By Tony Attwood
Way back, ten years ago in fact, the Daily Mail ran the headline (28 September 2006): English football ‘most corrupt in all Europe’
It was a theme Untold took up, but with a twist, for we have often argued that the corruption that is part of football is there not just because some people are corrupt, but because the bodies that control football (the FA and the League) are run by incompetent bunglers.
By way of example, three years on from that (Sept 2009) we ran the headline When the FA hand a corruption file over to FIFA you know football is out of control – a headline which has much more power now, since all our predictions from that era about Fifa were shown to be mild compared with the reality.
And as this little tale shows, that gross incompetence that is at the heart of footballing administration, is still there.
We ran a whole series on the issues of how money laundering has become a central part of the game of football in much of Europe, and then in 2010 ran British Football: corruption in progress which focused on Derby, Leeds, Barnsley and Cardiff.
It’s been a continuing theme. Last month the Telegraph told us that “eight Premier League managers were accused of receiving bungs in English football corruption investigation.”
Now Watford are being looked at after supplying a forged letter from their bank showing that the owner had more money in the bank than he apparently actually had. If found guilty Watford can have points deducted.
But as I will try and show below, that’s not the point at all. The point is how the deception was allowed to slip through the processes that are supposed to check such things.
This is not the first Watford run in with the authorities as their chief executive Scott Duxbury was found in 2007 to have “misled” the Premier League during the Carlos Tevez affair while he was at West Ham.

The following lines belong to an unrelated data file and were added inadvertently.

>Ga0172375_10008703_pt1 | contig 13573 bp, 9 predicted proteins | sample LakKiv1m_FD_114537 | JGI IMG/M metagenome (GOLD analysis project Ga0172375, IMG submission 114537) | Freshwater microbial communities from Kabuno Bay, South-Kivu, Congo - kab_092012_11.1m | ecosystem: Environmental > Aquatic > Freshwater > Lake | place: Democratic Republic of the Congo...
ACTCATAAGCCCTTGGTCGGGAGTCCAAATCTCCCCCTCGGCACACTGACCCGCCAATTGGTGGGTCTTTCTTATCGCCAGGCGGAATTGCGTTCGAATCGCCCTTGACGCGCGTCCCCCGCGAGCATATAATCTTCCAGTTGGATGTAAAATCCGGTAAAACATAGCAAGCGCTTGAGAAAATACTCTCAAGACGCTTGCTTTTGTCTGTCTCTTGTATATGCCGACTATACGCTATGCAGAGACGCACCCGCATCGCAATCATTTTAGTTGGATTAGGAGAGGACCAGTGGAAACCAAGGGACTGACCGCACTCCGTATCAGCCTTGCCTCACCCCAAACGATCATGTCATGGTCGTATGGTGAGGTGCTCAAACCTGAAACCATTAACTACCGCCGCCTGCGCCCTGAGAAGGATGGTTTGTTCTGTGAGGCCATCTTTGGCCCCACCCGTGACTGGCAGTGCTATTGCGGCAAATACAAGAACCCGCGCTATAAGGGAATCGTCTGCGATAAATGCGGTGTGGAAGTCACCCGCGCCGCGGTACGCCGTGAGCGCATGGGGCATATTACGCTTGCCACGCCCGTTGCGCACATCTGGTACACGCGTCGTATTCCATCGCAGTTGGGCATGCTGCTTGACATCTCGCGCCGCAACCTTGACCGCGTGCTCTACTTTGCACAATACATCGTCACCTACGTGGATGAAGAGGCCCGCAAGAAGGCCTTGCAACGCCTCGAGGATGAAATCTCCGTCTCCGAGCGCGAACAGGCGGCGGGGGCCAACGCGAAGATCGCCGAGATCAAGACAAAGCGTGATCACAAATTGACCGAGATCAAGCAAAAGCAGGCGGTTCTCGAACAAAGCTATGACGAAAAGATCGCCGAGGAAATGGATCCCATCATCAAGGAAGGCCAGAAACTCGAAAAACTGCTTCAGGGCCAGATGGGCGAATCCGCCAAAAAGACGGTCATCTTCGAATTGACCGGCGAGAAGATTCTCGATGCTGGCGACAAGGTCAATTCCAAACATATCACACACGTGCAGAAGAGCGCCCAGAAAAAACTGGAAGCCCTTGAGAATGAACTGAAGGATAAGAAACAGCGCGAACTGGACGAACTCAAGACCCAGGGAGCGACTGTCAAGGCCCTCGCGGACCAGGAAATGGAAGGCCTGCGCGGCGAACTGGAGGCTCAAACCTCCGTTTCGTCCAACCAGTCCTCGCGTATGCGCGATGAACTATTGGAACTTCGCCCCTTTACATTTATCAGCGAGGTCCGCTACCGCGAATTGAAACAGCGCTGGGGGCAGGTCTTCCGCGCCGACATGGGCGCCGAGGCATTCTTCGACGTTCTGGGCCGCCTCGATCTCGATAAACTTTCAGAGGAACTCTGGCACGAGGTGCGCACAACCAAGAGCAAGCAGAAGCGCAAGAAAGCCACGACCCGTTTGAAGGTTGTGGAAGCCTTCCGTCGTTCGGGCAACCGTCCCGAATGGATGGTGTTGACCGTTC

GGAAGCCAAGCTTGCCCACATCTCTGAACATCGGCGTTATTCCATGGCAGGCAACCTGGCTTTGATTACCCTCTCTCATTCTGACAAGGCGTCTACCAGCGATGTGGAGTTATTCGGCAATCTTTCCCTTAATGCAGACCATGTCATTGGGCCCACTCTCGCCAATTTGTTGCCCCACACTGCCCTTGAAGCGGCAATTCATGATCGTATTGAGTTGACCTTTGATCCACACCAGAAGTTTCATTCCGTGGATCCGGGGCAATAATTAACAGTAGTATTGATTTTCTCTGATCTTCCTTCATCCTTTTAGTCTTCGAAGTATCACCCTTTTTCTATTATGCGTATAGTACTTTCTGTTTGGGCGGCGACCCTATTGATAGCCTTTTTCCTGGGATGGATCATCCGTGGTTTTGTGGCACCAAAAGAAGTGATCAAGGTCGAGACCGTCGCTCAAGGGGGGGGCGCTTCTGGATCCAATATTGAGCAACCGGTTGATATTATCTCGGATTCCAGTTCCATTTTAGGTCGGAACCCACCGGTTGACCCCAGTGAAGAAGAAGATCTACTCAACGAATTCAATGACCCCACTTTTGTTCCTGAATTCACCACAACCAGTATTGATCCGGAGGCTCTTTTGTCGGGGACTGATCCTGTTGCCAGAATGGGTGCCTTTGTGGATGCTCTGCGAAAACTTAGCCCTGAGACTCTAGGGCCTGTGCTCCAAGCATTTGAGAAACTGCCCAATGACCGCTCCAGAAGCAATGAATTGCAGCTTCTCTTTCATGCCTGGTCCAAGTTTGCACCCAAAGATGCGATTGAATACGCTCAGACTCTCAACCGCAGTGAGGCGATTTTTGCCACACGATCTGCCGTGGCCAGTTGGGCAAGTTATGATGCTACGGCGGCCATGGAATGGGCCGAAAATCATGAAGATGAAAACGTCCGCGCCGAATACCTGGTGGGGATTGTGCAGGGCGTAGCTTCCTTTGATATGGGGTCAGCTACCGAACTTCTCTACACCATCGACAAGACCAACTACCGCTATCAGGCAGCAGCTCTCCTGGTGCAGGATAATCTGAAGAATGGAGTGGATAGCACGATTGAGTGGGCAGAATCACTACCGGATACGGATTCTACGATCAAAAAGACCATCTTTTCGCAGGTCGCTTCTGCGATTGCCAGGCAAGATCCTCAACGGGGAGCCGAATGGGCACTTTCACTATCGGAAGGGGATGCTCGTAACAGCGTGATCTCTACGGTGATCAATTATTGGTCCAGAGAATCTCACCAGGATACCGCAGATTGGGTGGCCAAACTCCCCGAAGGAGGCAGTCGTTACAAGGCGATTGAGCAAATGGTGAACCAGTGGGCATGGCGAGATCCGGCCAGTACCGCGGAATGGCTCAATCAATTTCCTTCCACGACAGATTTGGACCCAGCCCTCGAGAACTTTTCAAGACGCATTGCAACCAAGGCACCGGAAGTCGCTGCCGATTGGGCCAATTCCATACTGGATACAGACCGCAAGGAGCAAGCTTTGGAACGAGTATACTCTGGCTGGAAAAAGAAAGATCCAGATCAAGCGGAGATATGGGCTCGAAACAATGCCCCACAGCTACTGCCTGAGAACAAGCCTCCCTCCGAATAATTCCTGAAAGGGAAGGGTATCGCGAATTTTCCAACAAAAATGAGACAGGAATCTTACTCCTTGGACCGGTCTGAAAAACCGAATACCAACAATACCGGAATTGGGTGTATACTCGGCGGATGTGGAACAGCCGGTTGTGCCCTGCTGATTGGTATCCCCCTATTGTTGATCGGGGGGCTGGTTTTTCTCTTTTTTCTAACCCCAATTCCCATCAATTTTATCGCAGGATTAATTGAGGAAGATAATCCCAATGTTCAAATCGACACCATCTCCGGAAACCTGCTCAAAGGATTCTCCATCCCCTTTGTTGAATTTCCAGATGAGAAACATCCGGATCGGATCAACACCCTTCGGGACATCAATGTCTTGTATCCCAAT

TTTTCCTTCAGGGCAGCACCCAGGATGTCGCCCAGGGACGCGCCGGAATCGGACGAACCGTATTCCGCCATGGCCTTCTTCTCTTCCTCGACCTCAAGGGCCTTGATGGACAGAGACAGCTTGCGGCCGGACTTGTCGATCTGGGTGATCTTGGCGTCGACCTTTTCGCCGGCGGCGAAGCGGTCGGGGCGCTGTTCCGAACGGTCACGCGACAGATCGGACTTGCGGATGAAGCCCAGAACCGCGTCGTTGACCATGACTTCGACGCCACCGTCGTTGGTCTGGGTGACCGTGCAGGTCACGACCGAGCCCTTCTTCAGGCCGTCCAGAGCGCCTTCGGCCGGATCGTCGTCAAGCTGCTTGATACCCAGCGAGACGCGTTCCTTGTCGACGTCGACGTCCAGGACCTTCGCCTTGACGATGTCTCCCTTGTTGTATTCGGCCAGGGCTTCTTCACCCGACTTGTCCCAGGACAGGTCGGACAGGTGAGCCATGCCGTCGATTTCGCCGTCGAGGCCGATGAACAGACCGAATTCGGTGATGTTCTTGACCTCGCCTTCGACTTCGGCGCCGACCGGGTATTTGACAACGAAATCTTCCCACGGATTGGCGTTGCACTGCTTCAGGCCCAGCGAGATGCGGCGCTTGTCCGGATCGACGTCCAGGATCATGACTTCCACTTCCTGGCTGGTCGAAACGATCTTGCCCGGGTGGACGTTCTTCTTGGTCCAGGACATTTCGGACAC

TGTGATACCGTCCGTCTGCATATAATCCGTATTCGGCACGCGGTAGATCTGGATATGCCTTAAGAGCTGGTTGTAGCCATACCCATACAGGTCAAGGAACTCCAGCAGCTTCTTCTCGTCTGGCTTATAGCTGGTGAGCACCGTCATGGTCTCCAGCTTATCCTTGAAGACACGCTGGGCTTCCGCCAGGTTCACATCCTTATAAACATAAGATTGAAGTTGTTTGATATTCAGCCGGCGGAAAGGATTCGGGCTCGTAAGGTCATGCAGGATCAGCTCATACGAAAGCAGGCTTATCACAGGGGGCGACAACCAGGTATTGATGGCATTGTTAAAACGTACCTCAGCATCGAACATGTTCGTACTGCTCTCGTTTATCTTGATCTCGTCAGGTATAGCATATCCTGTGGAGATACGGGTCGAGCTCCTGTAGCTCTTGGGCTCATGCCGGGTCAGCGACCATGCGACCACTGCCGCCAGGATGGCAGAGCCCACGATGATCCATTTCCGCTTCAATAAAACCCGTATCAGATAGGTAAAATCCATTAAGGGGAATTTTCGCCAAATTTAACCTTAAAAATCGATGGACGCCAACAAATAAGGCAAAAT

And it comes in a long line of incompetence all round (reminding me in passing of the time when Liverpool were up for sale and in 2010 revealed that “large foreign investors, from Syria” were ready to buy.
Of course that was at the time when George Gillett and Tom Hicks – two well known benefactors – had the club up for sale, and eventually the British taxpayer picked up the bill, owning the club via the state owned RBS bank. Those were the days when Portsmouth were just about surviving in court hearings and managed to set the new Football League record of four owners in one season and the tumble from FA Cup winner to League Two survivor.
The fact that corruption and incompetence goes on all the time means we become immune to the whole story. I mean, there is a limit to how many times one can write about Massimo Cellino at Leeds without losing one’s whole readership.
Or indeed about Venky’s “how hard can it be?” leadership of Blackburn. Just look at the revelations on 15 August this year about that club and you get a picture of what football is like these days.
Or remember Mr Richardson from Doncaster who hired two gentlemen to burn down Rovers’ Belle Vue stadium after his plans for a new stadium were rejected by the local council. He wanted to claim on the insurance and then sell the land for property development. (It went wrong when an ex-SAS man who Richardson hired as part of the arson plot dropped his mobile while doing the deed – corruption and incompetence).
Crooks and idiots in high places abound in English football – and to go back to Watford, it seems as if they created a letter which purported to come from HSBC, and related to the owner’s wealth. Only it didn’t come from HSBC, according to the Telegraph. Worse, no one at the Football League noticed.
The current Watford owners took over in 2012, and then signed 14 players on loan from the two other clubs they owned (Udinese – whom they bought after they were sunk by a betting scandal – and Grenada) and alerted those of us who look at such things that there might be something going on, by having six managers in three and a half years. Nothing illegal in that of course, but it is an indicator (think once more of Massimo Cellino).